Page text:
Poison Purse

Check your purse or backpack for these 6 potential poisons

You’re probably aware that certain cleaning supplies are poisonous to children. You may also be familiar with lead poisoning, which was commonly found in paint and is still in some homes built before 1978. But there is something many women carry with them every day that also presents dangers to children.

It’s in your purse. If you’re a dad, it could be in your backpack.

The items lurking in your purse can be potentially harmful to children. Young children like to use all of their senses to learn about their world, including putting things in their mouth to taste and feel. As with any poison, once in your system, it can cause a lot of problems.

Take a look at this list and see if you’re carrying these items.

  1. Coins. The smaller the coin, the more likely it can pass through the child’s system. But coins can get stuck anywhere along the way; in the throat, exiting the stomach, and in the intestines. Once stuck, it becomes a very dangerous situation.
  2. Alcohol. Everything from perfumes to hand sanitizer contains alcohol. And the color combined with the nice fragrance makes tasting very tempting. The smaller the child, the more likely that alcohol poisoning can occur. Children may vomit, have a seizure or become unconscious.
  3. Small, button size batteries. Although putting any battery in your mouth isn’t safe, the smaller batteries are especially harmful.  Not everyone carries these but if you’ve picked up replacements for a watch or hearing aid, you know how tiny they are. Children can easily swallow or put them inside their noses. And the chemicals that make batteries work are very dangerous to children.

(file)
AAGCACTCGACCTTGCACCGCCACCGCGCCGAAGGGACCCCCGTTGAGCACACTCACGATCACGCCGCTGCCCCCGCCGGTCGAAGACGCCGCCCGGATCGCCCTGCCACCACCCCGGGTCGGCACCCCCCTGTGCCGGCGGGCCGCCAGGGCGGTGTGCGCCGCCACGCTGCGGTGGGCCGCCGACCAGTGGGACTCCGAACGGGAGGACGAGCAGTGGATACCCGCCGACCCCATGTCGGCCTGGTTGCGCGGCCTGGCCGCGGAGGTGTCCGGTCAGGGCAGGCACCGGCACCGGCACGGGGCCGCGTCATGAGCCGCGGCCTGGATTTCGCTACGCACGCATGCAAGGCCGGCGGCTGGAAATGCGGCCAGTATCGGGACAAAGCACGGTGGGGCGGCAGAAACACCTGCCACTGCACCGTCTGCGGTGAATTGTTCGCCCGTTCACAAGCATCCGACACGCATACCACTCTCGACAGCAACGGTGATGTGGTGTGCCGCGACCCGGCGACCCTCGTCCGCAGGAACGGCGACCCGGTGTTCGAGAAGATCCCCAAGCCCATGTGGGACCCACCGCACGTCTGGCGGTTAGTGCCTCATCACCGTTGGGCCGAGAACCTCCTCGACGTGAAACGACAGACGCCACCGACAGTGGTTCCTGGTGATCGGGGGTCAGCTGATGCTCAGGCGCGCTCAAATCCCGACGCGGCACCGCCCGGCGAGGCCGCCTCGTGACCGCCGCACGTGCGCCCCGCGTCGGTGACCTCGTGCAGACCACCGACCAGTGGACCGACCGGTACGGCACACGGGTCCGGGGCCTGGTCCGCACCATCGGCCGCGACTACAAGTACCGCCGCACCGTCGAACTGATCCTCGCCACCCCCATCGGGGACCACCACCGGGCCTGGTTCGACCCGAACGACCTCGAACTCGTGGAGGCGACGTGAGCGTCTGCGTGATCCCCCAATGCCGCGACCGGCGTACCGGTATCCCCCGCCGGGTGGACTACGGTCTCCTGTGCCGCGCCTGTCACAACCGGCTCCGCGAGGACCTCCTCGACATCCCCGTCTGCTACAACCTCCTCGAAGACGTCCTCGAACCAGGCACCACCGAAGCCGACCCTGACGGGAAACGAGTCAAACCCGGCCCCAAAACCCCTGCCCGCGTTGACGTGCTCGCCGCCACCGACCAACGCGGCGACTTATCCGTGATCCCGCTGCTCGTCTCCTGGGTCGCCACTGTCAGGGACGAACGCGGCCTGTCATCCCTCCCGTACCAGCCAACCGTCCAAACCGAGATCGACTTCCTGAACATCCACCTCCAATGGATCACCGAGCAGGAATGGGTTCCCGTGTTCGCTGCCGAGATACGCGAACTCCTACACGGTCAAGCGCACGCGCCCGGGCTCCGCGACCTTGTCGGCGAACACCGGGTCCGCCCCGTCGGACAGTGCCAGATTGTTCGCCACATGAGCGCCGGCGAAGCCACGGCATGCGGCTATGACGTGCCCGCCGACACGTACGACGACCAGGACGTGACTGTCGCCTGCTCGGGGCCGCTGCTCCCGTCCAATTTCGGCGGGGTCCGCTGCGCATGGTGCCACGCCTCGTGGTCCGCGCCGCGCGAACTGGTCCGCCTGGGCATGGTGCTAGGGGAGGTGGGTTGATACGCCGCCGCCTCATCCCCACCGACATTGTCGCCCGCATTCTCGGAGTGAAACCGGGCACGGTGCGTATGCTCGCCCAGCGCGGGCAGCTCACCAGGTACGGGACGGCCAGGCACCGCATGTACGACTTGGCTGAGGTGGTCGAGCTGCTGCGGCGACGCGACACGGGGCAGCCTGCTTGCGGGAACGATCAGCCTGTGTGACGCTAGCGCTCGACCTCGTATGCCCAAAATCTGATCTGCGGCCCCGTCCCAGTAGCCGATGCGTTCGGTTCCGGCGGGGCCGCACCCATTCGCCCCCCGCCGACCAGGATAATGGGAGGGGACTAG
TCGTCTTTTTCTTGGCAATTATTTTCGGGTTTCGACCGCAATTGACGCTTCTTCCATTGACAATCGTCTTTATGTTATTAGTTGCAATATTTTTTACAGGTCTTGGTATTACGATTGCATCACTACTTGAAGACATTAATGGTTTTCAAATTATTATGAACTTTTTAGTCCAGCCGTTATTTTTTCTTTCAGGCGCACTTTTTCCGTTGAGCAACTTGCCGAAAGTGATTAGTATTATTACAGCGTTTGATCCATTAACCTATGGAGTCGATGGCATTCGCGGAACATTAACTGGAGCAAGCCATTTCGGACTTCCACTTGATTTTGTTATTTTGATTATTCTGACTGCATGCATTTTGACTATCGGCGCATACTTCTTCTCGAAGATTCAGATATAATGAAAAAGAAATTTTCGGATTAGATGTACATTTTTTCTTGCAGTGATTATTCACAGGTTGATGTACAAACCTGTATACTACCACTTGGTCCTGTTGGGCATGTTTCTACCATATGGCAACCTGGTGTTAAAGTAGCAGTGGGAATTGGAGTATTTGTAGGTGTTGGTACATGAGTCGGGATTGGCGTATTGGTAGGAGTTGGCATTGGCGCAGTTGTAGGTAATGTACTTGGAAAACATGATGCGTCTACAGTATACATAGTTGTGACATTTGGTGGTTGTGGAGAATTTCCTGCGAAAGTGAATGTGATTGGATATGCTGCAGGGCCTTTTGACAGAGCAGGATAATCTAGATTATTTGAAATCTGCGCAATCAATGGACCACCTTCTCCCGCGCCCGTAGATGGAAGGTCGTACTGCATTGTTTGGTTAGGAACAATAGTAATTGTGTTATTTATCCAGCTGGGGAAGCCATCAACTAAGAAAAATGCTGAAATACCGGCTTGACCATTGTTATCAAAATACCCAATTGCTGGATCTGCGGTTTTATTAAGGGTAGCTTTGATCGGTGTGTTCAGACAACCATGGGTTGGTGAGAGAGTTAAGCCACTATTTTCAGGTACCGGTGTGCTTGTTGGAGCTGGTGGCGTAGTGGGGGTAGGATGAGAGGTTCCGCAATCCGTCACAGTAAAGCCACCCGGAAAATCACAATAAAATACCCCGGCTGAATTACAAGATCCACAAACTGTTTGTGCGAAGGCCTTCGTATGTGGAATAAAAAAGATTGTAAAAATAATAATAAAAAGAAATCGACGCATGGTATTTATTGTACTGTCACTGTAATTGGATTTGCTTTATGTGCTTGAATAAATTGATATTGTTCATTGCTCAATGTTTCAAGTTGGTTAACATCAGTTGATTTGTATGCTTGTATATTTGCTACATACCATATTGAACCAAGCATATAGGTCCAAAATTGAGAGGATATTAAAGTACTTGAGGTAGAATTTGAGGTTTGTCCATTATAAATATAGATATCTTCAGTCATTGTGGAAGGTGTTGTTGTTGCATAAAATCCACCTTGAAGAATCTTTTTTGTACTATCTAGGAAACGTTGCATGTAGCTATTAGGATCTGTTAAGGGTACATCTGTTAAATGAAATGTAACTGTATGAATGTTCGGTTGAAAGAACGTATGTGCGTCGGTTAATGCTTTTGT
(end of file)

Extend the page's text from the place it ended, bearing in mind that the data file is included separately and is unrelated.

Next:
4. Toothpaste. This may seem harmless enough. But it’s not meant to be swallowed. The same chemicals that prevent tooth decay and make your teeth whiter are dangerous in the stomach. When mixed with stomach juices, toothpaste can cause nausea, vomiting, irregular heartbeat and low blood pressure.
  5. Medication. Pills that look like candy are very tempting to little ones. The safety caps are a good start but not fool-proof. Even common medicine like allergy tablets or vitamins can be harmful when taken by children in the wrong dosage. Always keep medications in their original, child-resistant container.
  6. Nicotine. If you smoke or you’re trying to quit with nicotine gum, these items are poisonous to young children. A small child, like a toddler or young pre-school age, can suffer nicotine poisoning from just one cigarette. A child who has nicotine poison will have symptoms ranging from nausea and vomiting to weakness, tremors, and convulsions. It can even cause abnormal heart rhythms and death.

There are many more items that present dangers: pepper spray, eye drops, hand cream, and baby powder just to name a few. Take a look at the contents of your purse and see if you are carrying any of these items.

The best cure to any of these dangers is prevention. If you are carrying anything that would harm a child, close your handbag or backpack and put it up out of reach. If you are visiting a home with young children, be sure to keep the purse near you and closed at all times.

If you think your child has swallowed anything that could be poisonous, call the Poison Control Center for help 1-800-222-1222. They will tell you what to do and if you should go to the hospital.

If you need assistance with finding a doctor in your area or obtaining health insurance for your child, please contact us.

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